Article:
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GREAT BRITAIN AND HER COLONIES.

The correspondent of the Auckland Star telegraphs the following, which shows that the interest of leading politicians in England with respect to the colonies is in no way on the decline The election speeches of the great political leaders contain many allusions to the Colonies, Mr. Gladstone and Lord Hartington declaring that the best way of maintaing the loyalty of the Colonies was by giving them the freest Constitution, and making them feel bound by a voluntary tie which England was proud to preserve, to do all it can to help them in time of danger, and te defend them with all the force of-the British army in time of war. Earl Granville declared that the bond between England and her colonies was one based on common interests and common feelings, which they would never attempt to hold by force if the Colonies themselves wished to relax that bond. The pursuance of that policy had strengthened the good feeling existing with the colonies. He added, with regard to New Zealand—- “ It was my duty to carry into effect, contrary to violent opposition on the part of the Colonial Government, a policy which had been announced by the Duke of Buckingham when my predecessor, but which he had failed to carry into effect. It was not a pleasant matter to be attacked in and out of Parliament by competent persons telling one that what he was doing would have the effect of ruining New Zealand, and separating it from the mother country, but I persisted and my colleagues persisted because we knew we were right. What has been the result ? Since the creation of the Colony of New Zealand there has never been such a period of order, peace, good-will towards the mother coul^^P”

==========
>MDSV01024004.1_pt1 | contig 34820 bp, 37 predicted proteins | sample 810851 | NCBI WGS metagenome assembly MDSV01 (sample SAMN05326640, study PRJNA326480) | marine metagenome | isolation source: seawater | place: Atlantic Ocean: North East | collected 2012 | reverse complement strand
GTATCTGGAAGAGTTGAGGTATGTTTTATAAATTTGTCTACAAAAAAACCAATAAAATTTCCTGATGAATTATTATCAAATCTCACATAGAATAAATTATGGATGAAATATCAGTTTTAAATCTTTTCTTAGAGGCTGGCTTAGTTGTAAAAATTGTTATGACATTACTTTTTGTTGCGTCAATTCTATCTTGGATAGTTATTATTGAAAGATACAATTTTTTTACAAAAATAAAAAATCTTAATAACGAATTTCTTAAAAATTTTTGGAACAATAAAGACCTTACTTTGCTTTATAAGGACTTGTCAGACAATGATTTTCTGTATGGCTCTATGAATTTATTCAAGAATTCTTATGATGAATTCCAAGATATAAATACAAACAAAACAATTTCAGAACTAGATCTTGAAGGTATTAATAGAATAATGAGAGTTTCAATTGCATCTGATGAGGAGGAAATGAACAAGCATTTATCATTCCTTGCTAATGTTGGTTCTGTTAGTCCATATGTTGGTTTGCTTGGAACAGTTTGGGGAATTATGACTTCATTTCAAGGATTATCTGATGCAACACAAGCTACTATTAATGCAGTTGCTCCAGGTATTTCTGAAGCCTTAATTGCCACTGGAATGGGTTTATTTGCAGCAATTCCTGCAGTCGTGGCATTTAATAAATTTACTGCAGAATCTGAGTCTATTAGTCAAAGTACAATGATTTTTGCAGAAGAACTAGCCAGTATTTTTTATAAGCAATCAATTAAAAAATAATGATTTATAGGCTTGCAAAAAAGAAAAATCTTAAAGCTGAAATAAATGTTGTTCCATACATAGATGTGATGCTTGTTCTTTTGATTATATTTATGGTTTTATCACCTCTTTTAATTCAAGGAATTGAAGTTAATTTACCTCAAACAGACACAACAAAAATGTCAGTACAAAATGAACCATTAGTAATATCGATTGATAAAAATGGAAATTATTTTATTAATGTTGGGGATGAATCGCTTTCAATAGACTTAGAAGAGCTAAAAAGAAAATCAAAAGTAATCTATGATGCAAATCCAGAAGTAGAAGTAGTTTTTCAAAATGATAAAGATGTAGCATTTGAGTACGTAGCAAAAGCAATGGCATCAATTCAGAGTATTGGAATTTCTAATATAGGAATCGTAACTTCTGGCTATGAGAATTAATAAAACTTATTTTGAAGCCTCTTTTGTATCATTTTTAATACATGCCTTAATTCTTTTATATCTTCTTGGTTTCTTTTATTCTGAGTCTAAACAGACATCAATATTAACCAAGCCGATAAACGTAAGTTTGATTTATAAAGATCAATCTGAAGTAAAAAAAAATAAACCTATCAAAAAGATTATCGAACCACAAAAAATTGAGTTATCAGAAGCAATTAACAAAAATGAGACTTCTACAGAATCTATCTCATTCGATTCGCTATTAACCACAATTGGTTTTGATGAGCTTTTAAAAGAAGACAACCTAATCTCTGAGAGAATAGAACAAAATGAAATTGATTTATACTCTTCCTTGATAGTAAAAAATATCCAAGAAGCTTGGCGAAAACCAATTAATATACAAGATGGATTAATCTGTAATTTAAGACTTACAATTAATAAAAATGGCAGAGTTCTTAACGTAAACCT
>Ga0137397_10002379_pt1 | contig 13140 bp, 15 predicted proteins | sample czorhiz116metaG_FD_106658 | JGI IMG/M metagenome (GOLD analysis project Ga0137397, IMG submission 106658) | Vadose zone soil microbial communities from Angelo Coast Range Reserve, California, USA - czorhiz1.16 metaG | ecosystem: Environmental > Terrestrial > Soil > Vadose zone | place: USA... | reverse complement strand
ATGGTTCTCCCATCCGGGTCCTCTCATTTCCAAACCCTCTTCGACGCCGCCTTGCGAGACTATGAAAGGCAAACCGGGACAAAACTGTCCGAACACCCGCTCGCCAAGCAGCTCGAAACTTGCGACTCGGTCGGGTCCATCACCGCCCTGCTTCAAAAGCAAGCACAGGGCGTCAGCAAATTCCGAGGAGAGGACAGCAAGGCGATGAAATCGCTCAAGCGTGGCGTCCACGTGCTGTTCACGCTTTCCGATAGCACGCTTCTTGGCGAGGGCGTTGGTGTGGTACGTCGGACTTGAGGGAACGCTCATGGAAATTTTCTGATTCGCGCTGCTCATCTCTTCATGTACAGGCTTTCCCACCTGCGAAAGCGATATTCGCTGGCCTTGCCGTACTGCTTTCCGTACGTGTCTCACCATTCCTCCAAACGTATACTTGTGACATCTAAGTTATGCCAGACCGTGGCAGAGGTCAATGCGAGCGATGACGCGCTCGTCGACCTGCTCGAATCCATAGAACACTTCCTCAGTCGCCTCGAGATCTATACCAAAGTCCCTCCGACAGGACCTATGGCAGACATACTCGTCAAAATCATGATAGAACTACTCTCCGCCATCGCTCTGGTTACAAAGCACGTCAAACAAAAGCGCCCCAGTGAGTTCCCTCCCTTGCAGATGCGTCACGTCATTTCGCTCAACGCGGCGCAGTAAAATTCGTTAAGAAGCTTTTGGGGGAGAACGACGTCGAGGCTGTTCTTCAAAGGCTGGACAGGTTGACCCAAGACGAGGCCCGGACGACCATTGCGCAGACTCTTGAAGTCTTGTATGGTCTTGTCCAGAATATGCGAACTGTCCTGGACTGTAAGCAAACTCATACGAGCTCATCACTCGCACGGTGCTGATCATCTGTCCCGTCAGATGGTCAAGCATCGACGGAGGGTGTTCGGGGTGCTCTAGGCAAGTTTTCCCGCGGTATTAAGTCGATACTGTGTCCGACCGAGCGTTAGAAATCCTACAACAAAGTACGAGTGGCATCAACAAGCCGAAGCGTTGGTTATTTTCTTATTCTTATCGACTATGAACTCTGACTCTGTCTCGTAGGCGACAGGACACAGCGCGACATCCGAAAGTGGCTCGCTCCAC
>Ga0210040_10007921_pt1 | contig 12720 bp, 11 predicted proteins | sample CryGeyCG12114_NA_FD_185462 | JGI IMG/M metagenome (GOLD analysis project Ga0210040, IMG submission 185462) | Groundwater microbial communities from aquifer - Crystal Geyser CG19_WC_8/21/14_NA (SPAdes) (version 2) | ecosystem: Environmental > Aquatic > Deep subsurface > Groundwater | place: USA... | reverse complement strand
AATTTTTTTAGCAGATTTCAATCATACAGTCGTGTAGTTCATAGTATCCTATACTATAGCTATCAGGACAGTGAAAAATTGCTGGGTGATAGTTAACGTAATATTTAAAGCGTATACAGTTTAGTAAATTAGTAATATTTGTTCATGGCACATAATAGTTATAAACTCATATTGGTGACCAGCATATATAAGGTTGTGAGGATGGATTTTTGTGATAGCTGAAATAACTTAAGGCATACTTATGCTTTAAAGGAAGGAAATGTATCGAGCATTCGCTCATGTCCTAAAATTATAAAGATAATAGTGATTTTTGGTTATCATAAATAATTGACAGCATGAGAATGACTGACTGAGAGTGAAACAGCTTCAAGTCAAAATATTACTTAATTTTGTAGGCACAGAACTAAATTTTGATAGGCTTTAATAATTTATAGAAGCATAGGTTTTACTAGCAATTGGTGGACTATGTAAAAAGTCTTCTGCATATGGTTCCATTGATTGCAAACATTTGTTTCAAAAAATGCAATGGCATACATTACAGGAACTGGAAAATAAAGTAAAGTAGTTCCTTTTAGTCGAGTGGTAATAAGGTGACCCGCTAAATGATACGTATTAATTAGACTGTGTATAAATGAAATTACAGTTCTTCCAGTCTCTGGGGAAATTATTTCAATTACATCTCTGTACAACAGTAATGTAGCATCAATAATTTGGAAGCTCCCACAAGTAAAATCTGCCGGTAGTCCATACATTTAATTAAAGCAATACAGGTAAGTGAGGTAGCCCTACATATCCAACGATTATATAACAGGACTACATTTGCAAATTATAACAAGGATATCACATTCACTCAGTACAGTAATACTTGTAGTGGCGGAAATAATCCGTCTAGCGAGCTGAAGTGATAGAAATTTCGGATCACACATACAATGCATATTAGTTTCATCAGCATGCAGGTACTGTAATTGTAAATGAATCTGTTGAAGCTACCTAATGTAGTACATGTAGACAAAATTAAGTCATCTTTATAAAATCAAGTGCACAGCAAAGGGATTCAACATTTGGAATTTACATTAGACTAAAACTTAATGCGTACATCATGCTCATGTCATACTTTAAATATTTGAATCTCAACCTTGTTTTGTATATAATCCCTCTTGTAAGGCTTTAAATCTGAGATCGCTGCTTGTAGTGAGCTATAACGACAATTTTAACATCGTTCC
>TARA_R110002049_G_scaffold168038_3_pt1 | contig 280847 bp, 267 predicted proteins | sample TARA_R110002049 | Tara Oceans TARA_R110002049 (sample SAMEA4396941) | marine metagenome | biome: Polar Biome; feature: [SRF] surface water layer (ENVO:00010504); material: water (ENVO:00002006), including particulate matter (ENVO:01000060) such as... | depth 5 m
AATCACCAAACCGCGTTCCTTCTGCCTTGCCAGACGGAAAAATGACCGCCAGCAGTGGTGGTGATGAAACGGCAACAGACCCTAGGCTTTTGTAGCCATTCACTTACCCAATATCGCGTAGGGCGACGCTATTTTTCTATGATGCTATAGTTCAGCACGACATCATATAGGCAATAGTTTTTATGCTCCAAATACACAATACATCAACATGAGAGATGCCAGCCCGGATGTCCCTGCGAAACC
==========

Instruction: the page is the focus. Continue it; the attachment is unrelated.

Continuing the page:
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GREAT BRITAIN AND HER COLONIES. Ashburton Guardian, Volume 1, Issue 97, 8 May 1880

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